ozonelarryb
ozonelarryb

Docs with vets? So you can get your pet treated at the same place?

holmantx
holmantx topcommenter

Abolish the VA Hospital system.

Issue vouchers for use in the civilian healthcare system.

But there goes another City of Dallas real estate development (ha!).

Greg820
Greg820

@Tim.Covington I could not agree more. The VA's mission has strayed from taking care of service-related injuries and illnesses to caring for all veterans with age-related issues. With the current rate of ageing veterans, it is physically impossible to build VA medical centers to handle this increasing demand. Let the VA focus on sercive-connected issues and give discounted insurance to non-service connected veterans. 

primi_timpano
primi_timpano topcommenter

I hear that Vet schools demand higher MCAT scores than med schools. Our pets have the better doctors.

TheRuddSki
TheRuddSki topcommenter

@holmantx

That was my suggestion when UP ran its first item on the VA backlog scandal, but according to some, issuing vouchers would bust the VA budget. It's a mess.

But on the upside/big picture, as our efficient government becomes more involved with healthcare choices - as in limiting them - we'll see more creative schemes to get around those roadblocks we demanded and pay for.

dingo
dingo

@TheRuddSki 

'we'll see more creative schemes to get around those roadblocks we demanded and pay for.'


As in cartel run hospitals offering grade A services south of the border.

stuffedbuffalo
stuffedbuffalo

@TheRuddSki Plenty of money for bombs and guns, but no money to be found to help those we force to use them. Sounds about right.

TheRuddSki
TheRuddSki topcommenter

@dingo

If Osama bin Laden could run day-care centers, I'm sure the cartels can run clinics.

wcvemail
wcvemail

@stuffedbuffalo @TheRuddSki

That's a talking point I've espoused over the years, as a 30% disabled vet, but no more. Pay attention to the explanation of the explosion in VA patients: care is now extended to EVERY honorably discharged vet. Much more than tending the wounds and service-connected ailments, the VA is now tending to the normal, natural illnesses and age-related conditions of EVERYbody who ever served, albeit far from the bombs and guns. 

doublecheese
doublecheese

@wcvemail Hasn't this always been the case?  My father in law was drafted in the early 60's, did his two years, and has had VA health benefits ever since.  

wcvemail
wcvemail

@doublecheese @wcvemail

Somehow he got lucky, absent some sort of service-connected disability of which you may be unaware. Before 1995, non-service-connected vets could apply for health care, but were at the end of a long line behind service-connected disability vets, and realistically weren't going to be seen at all. Even the svc-connected vets were rarely seen for any complaint other than their service-connected ailment itself. For instance, I couldn't get dental care, since that didn't have anything to do with my disability (I asked.) I also overheard non-service-connected/non-disabled vets being told not to expect to be served, although their names were duly noted.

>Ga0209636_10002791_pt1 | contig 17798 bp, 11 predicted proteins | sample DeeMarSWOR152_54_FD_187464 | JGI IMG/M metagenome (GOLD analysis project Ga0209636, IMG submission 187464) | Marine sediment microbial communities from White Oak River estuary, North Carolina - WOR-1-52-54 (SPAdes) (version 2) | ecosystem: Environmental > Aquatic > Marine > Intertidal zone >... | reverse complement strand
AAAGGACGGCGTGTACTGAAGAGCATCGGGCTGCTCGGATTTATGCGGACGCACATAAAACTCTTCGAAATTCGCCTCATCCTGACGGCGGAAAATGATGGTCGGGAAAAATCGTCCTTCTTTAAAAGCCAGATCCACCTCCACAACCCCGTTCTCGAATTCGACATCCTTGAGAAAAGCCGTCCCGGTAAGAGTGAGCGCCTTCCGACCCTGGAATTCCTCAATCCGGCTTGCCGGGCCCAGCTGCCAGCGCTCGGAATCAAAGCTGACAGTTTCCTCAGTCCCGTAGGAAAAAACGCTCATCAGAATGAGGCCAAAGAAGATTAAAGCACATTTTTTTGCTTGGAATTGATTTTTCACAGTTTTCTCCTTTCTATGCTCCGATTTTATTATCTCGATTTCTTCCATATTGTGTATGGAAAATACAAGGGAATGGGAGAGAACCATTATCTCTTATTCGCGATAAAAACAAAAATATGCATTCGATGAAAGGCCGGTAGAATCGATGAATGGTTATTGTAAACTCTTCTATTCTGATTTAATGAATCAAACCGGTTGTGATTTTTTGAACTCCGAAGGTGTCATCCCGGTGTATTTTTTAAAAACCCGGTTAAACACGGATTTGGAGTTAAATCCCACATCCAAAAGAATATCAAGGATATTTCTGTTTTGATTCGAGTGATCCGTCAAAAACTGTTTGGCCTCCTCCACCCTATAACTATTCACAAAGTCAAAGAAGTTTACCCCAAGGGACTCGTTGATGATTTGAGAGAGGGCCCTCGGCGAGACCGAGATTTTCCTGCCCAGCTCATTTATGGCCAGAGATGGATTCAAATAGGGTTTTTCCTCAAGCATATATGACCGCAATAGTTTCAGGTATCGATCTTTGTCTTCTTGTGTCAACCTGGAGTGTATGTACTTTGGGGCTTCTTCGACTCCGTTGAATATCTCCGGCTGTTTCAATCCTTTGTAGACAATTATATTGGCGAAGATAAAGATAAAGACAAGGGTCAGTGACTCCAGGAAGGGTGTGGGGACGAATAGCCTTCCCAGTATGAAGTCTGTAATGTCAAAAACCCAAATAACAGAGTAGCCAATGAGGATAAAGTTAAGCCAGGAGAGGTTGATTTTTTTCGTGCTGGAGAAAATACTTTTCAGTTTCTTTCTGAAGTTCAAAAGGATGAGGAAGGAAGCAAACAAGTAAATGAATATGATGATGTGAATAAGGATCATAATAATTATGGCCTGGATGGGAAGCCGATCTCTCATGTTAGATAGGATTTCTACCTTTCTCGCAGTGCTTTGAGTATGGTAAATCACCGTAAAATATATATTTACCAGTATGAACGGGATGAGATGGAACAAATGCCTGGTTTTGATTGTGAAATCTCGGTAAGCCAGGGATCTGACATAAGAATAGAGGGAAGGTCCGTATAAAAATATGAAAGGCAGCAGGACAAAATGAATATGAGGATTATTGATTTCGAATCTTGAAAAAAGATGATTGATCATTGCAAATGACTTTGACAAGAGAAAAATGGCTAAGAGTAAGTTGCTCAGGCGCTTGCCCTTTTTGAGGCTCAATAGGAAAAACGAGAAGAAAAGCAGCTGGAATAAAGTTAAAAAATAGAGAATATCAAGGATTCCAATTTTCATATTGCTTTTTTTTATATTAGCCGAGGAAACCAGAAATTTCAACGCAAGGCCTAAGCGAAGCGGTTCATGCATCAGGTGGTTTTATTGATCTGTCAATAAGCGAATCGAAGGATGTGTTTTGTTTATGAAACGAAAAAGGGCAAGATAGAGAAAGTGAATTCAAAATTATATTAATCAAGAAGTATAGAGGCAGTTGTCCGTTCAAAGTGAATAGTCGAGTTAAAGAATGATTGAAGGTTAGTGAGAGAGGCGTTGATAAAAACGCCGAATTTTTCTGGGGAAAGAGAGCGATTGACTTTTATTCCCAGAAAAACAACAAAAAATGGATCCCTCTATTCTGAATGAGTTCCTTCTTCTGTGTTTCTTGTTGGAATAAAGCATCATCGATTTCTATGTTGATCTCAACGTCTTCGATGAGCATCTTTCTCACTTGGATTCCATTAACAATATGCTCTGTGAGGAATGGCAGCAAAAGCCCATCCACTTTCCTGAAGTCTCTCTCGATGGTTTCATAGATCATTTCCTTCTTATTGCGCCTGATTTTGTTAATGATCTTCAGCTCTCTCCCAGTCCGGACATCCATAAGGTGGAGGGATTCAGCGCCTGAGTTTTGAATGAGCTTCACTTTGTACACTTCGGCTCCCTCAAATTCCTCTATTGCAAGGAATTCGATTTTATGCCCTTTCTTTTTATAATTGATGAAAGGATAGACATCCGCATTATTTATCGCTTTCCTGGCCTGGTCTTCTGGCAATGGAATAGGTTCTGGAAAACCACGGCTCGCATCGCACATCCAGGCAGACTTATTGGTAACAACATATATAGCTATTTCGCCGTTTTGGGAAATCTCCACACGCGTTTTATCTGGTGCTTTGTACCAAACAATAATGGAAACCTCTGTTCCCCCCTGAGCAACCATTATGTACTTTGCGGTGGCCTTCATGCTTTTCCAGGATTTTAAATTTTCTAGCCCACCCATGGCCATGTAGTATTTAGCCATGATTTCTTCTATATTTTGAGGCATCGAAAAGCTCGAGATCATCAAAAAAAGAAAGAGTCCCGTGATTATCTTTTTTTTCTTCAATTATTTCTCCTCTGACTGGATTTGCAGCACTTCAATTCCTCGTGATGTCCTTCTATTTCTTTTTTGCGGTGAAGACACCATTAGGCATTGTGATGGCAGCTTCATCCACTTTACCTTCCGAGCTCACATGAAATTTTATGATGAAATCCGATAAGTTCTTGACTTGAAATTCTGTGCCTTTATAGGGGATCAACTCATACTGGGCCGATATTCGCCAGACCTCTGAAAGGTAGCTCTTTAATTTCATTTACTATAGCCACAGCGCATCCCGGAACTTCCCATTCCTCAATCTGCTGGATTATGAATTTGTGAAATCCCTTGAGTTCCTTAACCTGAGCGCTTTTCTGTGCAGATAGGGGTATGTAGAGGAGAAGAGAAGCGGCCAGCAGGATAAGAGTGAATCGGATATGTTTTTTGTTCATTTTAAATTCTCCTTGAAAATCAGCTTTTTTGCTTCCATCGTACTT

Between 1995 and 2000, the VA implemented universal, primary health care for all honorably discharged vets. Those dates come from a very quick read of the VA site, but that coincides with my own enrollment in VA universal care in 1999. BTW, that was done for me automatically, I had no idea and very little to fill out for the application.

holmantx
holmantx topcommenter

@wcvemail

You have to earn less than $30k to qualify if non-service related or time in service was not during a conflict.

wcvemail
wcvemail

@holmantx @wcvemail

Holman, with respect, do you have a citation for that? The only reference to income I encountered so far (up to three articles now) was requirement for co-pay based on income, not a cut-off threshold. What I've read are references to universal, primary health care for all honorably discharged vets, whether co-pay required or not.

http://www.va.gov/healthbenefits/cost/copays.asp

holmantx
holmantx topcommenter

@wcvemail @holmantx

co-pay based upon income and not being on active duty during a wartime era, or service-related injury.

This is from memory

RTGolden1
RTGolden1 topcommenter

@wcvemail @holmantx From what I understand, having recently navigated the VA's web registration (ACA, for me, unfortunately put affordable healthcare out of reach), is if an enrollee is applying for universal or general healthcare, with no service-related conditions, they must have served in a declared hostile or combat zone.  This is why I qualified, and the ex spouse didn't.  Even with the qualification, I am at tier 6, the last priority tier, and that is, I think, how it should be.

and I make over $30k/yr (gross), but just barely.

wcvemail
wcvemail

@RTGolden1

Hunh, then that contradicts the story's line that any hon-discharged vet qualifies, and makes me all the more curious how many people are actually qualified for and using general health care from the VA.